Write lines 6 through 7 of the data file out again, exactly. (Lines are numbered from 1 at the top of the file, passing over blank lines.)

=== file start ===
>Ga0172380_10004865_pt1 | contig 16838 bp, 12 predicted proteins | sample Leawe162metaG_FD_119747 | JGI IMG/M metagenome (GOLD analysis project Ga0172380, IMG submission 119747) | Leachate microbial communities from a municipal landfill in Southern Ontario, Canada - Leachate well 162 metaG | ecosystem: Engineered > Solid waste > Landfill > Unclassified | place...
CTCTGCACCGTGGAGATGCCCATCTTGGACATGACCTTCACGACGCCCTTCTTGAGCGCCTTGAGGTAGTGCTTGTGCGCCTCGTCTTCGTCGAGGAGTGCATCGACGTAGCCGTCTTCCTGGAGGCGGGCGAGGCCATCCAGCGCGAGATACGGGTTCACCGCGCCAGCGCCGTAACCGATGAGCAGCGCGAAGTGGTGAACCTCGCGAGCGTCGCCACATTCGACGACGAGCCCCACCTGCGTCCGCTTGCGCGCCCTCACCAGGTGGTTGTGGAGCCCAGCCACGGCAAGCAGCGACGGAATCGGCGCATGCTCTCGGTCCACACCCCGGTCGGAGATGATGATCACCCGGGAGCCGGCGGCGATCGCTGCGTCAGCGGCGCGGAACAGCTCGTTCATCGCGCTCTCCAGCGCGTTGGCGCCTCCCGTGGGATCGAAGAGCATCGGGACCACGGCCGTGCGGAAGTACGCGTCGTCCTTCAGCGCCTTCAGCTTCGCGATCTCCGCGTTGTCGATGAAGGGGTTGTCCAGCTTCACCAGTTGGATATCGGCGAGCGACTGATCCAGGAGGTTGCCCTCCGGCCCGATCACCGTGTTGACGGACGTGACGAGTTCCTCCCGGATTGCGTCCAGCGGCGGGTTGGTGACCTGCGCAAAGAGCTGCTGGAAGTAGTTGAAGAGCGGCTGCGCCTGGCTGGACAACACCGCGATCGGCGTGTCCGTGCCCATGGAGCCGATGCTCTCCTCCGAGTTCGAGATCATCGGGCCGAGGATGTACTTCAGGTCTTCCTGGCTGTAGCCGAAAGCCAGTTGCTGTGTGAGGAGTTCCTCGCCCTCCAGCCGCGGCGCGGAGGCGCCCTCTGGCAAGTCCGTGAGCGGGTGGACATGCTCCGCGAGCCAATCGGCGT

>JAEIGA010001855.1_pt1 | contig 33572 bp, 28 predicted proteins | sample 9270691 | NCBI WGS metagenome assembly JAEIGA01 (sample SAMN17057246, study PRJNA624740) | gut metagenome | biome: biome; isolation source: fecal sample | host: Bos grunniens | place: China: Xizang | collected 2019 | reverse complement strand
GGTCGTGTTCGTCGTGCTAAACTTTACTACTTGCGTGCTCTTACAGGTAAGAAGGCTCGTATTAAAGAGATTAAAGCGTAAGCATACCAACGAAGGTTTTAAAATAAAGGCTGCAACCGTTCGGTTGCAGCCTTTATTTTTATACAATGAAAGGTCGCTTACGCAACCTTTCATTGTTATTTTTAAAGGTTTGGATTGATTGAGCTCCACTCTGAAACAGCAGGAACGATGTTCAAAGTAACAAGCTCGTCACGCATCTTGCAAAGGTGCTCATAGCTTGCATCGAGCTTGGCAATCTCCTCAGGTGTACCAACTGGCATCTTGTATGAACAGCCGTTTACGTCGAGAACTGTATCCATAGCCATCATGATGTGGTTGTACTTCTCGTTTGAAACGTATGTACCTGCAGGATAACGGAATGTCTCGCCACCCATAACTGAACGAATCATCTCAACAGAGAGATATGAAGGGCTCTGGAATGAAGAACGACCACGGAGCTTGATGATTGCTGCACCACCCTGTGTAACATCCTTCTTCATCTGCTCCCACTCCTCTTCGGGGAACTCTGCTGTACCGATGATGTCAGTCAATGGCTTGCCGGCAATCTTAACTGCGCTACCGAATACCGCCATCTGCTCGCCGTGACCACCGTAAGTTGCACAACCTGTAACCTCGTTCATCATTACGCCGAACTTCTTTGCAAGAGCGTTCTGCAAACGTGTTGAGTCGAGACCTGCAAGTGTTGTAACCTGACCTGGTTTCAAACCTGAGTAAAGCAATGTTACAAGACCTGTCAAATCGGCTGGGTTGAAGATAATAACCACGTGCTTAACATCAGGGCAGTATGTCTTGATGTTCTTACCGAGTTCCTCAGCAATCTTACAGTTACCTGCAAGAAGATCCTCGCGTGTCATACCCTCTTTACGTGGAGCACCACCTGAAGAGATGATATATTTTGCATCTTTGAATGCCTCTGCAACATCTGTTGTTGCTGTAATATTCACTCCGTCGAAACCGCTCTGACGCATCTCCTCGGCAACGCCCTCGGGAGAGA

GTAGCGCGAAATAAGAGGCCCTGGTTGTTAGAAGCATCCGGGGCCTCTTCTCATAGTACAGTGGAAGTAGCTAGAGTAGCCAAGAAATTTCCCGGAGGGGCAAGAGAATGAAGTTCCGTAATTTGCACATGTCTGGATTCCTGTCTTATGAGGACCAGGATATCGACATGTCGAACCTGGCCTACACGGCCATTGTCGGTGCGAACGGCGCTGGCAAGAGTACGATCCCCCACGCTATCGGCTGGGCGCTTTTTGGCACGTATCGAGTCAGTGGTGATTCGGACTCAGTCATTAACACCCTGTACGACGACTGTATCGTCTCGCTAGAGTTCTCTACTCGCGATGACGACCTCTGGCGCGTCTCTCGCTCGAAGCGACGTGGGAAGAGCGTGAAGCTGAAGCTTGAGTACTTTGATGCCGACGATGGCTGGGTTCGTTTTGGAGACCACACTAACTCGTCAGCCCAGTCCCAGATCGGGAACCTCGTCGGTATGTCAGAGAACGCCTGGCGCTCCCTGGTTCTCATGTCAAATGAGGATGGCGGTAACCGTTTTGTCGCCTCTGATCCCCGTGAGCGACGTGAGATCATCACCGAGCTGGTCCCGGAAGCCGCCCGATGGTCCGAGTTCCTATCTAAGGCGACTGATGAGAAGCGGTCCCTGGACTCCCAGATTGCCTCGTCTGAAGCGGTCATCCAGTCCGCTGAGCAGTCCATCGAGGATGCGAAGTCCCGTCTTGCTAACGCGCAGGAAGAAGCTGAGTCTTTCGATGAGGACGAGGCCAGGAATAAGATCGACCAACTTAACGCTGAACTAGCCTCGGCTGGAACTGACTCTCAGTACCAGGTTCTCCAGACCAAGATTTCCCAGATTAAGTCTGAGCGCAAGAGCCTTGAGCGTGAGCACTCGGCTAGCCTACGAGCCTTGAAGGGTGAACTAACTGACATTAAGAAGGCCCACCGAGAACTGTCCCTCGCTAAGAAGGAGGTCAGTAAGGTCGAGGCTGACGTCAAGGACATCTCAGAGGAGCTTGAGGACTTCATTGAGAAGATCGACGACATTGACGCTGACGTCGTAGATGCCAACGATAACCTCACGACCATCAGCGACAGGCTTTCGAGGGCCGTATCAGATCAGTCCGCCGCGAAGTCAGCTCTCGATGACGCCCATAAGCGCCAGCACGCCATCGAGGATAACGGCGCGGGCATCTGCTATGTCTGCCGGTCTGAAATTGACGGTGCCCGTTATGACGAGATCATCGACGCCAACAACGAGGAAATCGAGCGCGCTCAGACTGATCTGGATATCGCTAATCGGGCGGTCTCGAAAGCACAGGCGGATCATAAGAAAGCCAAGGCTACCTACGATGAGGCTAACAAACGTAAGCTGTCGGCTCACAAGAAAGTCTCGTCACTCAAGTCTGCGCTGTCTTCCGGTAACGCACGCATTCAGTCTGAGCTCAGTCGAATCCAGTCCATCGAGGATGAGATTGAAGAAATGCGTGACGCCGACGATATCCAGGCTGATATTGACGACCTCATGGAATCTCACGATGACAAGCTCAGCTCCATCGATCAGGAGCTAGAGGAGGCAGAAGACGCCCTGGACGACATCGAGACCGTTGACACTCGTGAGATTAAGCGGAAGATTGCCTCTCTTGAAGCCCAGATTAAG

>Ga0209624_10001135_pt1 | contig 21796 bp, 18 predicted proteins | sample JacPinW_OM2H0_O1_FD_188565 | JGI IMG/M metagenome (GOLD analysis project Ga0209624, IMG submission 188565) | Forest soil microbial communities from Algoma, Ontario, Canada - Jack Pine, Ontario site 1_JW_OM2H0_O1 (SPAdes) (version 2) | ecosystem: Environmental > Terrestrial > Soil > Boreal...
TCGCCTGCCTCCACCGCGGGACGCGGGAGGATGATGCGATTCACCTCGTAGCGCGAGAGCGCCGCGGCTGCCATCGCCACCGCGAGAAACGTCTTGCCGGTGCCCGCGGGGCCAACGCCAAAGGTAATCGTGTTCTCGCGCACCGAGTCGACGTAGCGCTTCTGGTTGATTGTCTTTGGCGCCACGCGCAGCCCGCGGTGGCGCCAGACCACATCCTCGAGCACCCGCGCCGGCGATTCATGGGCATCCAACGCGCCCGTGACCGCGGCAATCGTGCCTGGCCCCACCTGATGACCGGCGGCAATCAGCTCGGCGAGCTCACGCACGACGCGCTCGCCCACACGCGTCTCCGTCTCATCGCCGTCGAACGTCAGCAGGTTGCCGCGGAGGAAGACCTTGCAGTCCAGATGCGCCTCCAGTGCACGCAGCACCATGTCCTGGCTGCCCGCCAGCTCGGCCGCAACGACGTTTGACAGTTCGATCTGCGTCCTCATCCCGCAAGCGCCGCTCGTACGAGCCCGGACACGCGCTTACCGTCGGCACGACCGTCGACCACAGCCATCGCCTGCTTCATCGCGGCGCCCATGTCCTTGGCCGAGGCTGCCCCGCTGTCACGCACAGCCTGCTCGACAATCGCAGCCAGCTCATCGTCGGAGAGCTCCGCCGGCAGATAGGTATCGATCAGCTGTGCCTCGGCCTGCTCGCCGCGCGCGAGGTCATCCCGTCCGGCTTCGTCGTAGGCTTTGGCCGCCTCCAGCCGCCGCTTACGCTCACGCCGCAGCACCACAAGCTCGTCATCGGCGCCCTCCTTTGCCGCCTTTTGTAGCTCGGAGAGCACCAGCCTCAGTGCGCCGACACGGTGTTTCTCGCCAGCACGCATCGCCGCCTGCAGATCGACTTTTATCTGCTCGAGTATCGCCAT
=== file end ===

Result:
>Ga0209624_10001135_pt1 | contig 21796 bp, 18 predicted proteins | sample JacPinW_OM2H0_O1_FD_188565 | JGI IMG/M metagenome (GOLD analysis project Ga0209624, IMG submission 188565) | Forest soil microbial communities from Algoma, Ontario, Canada - Jack Pine, Ontario site 1_JW_OM2H0_O1 (SPAdes) (version 2) | ecosystem: Environmental > Terrestrial > Soil > Boreal...
TCGCCTGCCTCCACCGCGGGACGCGGGAGGATGATGCGATTCACCTCGTAGCGCGAGAGCGCCGCGGCTGCCATCGCCACCGCGAGAAACGTCTTGCCGGTGCCCGCGGGGCCAACGCCAAAGGTAATCGTGTTCTCGCGCACCGAGTCGACGTAGCGCTTCTGGTTGATTGTCTTTGGCGCCACGCGCAGCCCGCGGTGGCGCCAGACCACATCCTCGAGCACCCGCGCCGGCGATTCATGGGCATCCAACGCGCCCGTGACCGCGGCAATCGTGCCTGGCCCCACCTGATGACCGGCGGCAATCAGCTCGGCGAGCTCACGCACGACGCGCTCGCCCACACGCGTCTCCGTCTCATCGCCGTCGAACGTCAGCAGGTTGCCGCGGAGGAAGACCTTGCAGTCCAGATGCGCCTCCAGTGCACGCAGCACCATGTCCTGGCTGCCCGCCAGCTCGGCCGCAACGACGTTTGACAGTTCGATCTGCGTCCTCATCCCGCAAGCGCCGCTCGTACGAGCCCGGACACGCGCTTACCGTCGGCACGACCGTCGACCACAGCCATCGCCTGCTTCATCGCGGCGCCCATGTCCTTGGCCGAGGCTGCCCCGCTGTCACGCACAGCCTGCTCGACAATCGCAGCCAGCTCATCGTCGGAGAGCTCCGCCGGCAGATAGGTATCGATCAGCTGTGCCTCGGCCTGCTCGCCGCGCGCGAGGTCATCCCGTCCGGCTTCGTCGTAGGCTTTGGCCGCCTCCAGCCGCCGCTTACGCTCACGCCGCAGCACCACAAGCTCGTCATCGGCGCCCTCCTTTGCCGCCTTTTGTAGCTCGGAGAGCACCAGCCTCAGTGCGCCGACACGGTGTTTCTCGCCAGCACGCATCGCCGCCTGCAGATCGACTTTTATCTGCTCGAGTATCGCCAT